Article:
Acknowledgements Top


The authors thank Dr. Ashith B. Acharya, Department of Forensic Odontology, SDM College of Dental Sciences, Dharwad for his valuable suggestions in preparing the manuscript.

 
   References Top

1.Pretty IA, Addy LD. Associated postmortem dental findings as an aid to personal identification. Sci Justice 2002;42:65-74.  Back to cited text no. 1
    
2.Gutiérrez-Salazar MD, Reyes-Gasga J. Micro hardness and chemical composition of human tooth materials research. Mater Res 2003;6:367-73.  Back to cited text no. 2
    
3.Adams BJ. Establishing personal identification based on specific patterns of missing, filled, and unrestored teeth. J Forensic Sci 2003;48:487-96.  Back to cited text no. 3
[PUBMED]    
4.Nambiar P, Jalil N, Singh B. The dental identification of victims of an aircraft accident in Malaysia. Int Dent J, 1997. 47, 9-15.  Back to cited text no. 4
    
5.Stavrianos C, Kokkas A, Anderopoulos E, Eliades A. Applications of forensic dentistry: Part-1. Res J Med Sci 2010;4:179-86.  Back to cited text no. 5
    
6.Martin-de-Las-Heras S, Valenzuela A, Luna Jde D, Bravo M. The utility of dental patterns in forensic dentistry. Forensic Sci Int 2010;195:166.e1-5.  Back to cited text no. 6
    
7.Biazevic MG, de Almeida NH, Crosato E, Michel-Crosato E. Diversity of dental patterns: Application on different ages using the Brazilian National Oral Health Survey. Forensic Sci Int 2011;207:240.e1-9.  Back to cited text no. 7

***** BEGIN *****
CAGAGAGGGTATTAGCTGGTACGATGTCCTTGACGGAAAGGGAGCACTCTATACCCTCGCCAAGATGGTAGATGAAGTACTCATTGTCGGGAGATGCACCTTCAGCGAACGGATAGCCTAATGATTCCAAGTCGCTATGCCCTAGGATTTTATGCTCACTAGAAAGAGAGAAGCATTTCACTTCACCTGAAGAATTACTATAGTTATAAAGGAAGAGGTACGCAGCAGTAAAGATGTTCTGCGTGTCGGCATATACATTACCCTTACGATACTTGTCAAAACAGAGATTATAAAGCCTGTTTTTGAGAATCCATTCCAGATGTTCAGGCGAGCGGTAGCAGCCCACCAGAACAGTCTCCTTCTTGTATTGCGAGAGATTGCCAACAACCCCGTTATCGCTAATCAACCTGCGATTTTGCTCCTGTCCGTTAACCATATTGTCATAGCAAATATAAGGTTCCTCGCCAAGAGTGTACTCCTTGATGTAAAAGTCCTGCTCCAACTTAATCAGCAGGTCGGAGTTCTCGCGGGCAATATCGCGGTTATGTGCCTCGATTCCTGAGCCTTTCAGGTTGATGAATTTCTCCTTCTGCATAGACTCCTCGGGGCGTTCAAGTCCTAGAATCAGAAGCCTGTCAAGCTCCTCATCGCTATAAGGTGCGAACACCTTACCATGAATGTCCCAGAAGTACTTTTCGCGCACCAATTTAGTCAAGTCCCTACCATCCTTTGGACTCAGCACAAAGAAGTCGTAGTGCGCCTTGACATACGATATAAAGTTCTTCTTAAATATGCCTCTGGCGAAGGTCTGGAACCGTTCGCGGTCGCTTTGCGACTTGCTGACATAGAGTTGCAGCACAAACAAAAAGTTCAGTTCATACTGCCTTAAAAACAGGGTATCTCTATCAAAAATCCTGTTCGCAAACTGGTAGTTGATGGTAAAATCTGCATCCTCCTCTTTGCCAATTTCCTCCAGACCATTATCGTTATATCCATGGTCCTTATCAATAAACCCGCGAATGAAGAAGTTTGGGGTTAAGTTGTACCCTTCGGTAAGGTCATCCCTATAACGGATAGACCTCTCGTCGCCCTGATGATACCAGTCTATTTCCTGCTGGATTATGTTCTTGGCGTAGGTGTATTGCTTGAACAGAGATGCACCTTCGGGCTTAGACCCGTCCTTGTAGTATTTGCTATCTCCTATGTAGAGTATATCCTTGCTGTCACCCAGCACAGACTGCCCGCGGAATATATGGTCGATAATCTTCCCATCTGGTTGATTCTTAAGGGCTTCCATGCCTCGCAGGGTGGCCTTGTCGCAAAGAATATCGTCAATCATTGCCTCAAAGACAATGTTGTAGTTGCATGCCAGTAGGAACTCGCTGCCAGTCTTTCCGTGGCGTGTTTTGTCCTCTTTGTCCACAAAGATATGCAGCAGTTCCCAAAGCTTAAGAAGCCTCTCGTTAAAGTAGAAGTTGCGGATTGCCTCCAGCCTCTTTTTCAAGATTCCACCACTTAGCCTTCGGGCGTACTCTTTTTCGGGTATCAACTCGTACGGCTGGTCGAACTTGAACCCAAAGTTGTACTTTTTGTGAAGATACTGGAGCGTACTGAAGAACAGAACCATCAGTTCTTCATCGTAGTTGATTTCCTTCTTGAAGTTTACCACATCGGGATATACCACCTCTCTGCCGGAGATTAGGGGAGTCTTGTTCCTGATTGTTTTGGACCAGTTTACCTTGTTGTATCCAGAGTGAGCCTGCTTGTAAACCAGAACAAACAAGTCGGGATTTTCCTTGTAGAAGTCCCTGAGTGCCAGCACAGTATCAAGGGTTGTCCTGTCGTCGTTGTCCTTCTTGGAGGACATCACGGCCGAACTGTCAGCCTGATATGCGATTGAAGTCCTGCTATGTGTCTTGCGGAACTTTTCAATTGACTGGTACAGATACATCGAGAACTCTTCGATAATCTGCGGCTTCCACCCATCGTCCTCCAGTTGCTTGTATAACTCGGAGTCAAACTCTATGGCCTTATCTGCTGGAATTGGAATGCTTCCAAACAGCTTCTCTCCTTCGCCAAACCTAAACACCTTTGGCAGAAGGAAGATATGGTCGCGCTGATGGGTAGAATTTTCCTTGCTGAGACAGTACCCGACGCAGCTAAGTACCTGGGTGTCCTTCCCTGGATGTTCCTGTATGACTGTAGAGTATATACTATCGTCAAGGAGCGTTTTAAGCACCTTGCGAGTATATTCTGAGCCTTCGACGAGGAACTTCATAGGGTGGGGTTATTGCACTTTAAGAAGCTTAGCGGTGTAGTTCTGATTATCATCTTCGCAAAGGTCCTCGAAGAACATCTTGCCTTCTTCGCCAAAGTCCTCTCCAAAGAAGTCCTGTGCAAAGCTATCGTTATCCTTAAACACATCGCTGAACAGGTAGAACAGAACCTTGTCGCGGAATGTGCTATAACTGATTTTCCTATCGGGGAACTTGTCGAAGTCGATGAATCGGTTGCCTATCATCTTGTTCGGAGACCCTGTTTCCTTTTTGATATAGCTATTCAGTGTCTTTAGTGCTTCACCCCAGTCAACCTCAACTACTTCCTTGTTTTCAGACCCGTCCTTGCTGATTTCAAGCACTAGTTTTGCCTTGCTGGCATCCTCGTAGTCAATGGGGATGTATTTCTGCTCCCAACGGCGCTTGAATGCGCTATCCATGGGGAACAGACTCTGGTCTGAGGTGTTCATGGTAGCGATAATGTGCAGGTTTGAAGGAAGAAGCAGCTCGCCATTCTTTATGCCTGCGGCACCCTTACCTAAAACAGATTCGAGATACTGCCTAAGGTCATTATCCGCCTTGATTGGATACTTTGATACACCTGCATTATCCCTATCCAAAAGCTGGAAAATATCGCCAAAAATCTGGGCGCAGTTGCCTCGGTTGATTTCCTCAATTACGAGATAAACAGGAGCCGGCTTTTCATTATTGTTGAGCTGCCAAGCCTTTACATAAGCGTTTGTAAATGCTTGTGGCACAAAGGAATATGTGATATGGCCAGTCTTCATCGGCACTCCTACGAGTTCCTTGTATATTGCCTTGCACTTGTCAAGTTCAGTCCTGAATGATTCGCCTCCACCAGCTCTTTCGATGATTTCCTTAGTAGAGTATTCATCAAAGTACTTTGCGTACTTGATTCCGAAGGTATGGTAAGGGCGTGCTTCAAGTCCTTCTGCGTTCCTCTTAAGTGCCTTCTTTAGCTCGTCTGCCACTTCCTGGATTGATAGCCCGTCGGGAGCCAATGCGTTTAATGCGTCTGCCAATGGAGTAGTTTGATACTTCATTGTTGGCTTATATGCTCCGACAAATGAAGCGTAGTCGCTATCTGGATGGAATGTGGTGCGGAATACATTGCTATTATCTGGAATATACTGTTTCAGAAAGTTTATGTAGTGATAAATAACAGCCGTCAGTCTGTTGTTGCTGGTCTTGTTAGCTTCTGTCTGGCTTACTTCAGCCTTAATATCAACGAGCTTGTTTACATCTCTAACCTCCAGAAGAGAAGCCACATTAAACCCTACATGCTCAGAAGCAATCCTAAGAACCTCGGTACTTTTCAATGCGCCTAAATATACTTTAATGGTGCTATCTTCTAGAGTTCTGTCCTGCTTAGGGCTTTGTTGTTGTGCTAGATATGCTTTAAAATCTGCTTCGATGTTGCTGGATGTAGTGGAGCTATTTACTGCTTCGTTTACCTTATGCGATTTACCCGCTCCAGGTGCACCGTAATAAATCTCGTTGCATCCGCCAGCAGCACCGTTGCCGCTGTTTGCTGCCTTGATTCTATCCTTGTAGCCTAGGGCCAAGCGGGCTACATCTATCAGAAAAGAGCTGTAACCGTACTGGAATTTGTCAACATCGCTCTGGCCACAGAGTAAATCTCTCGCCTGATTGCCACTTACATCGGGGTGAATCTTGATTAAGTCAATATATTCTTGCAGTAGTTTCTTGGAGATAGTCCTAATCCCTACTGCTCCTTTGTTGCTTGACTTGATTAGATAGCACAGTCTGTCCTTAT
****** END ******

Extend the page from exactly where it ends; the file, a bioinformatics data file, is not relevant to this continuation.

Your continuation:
8.Petju M, Suteerayongprasert A, Thongpud R, Hassiri K. Importance of dental records for victim identification following the Indian Ocean tsunami disaster in Thailand. Public Health 2007;121:251-7.  Back to cited text no. 8
    
9.Hinchliffe J. Forensic odontology, Part 1. Dental identification. Br Dent J 2011;210:219-24.  Back to cited text no. 9
[PUBMED]    
10.Tan PH, James H. Thai tsunami victim identification overview to date. J Forensic Odontostomatol 2005;23:1-18.  Back to cited text no. 10
    
11.Lau G, Tan WF, Tan PH. After the Indian Ocean tsunami: Singapore's contribution to the international disaster victim identification effort in Thailand. Ann Acad Med Singapore 2005;34:341-51.  Back to cited text no. 11
    
12.Sribanditmongkol P, Pongpanitanont P, Porntrakulseree N, Petju M, Kunaratanapruk S, Kitkailass P, et al., Forensic aspects of disaster casualty management tsunami victim identification in Thailand. WHO conference on health aspects of the tsunami disaster in Asia, Phuket, Thailand; 2005.  Back to cited text no. 12
    
13.Knoppers BM, Saginur M, Cash H. Ethical Issues in Secondary Uses of Human Biological Materials from Mass Disasters. Med Ethics 2006:34,352-365  Back to cited text no. 13
    
14.Lee SS, Choi JH, Yoon CL, Kim CY, Shin KJ. The diversity of dental patterns in the orthopantomography and its significance in human identification. J Forensic Sci 2004;49:784-6.  Back to cited text no. 14
    



 
 
    Tables

  [Table 1], [Table 2], [Table 3], [Table 4]


This article has been cited by
1 Computerized Dental Comparison: A Critical Review of Dental Coding and Ranking Algorithms Used in Victim Identification
Bradley J. Adams,Kenneth W. Aschheim
Journal of Forensic Sciences. 2016; 61(1): 76
[Pubmed] | [DOI]



 

Top
 
 
  Search
 
    Similar in PUBMED
   Search Pubmed for
   Search in Google Scholar for
 Related articles
    Access Statistics
    Email Alert *
    Add to My List *
* Registration required (free)  

 
  In this article
    Abstract
   Introduction
    Materials and Me...
   Results
   Discussion
   Conclusion
   Acknowledgements
    References
    Article Tables

 Article Access Statistics
    Viewed1852    
    Printed61    
    Emailed0    
    PDF Downloaded305    
    Comments [Add]    
    Cited by others 1    

Recommend this journal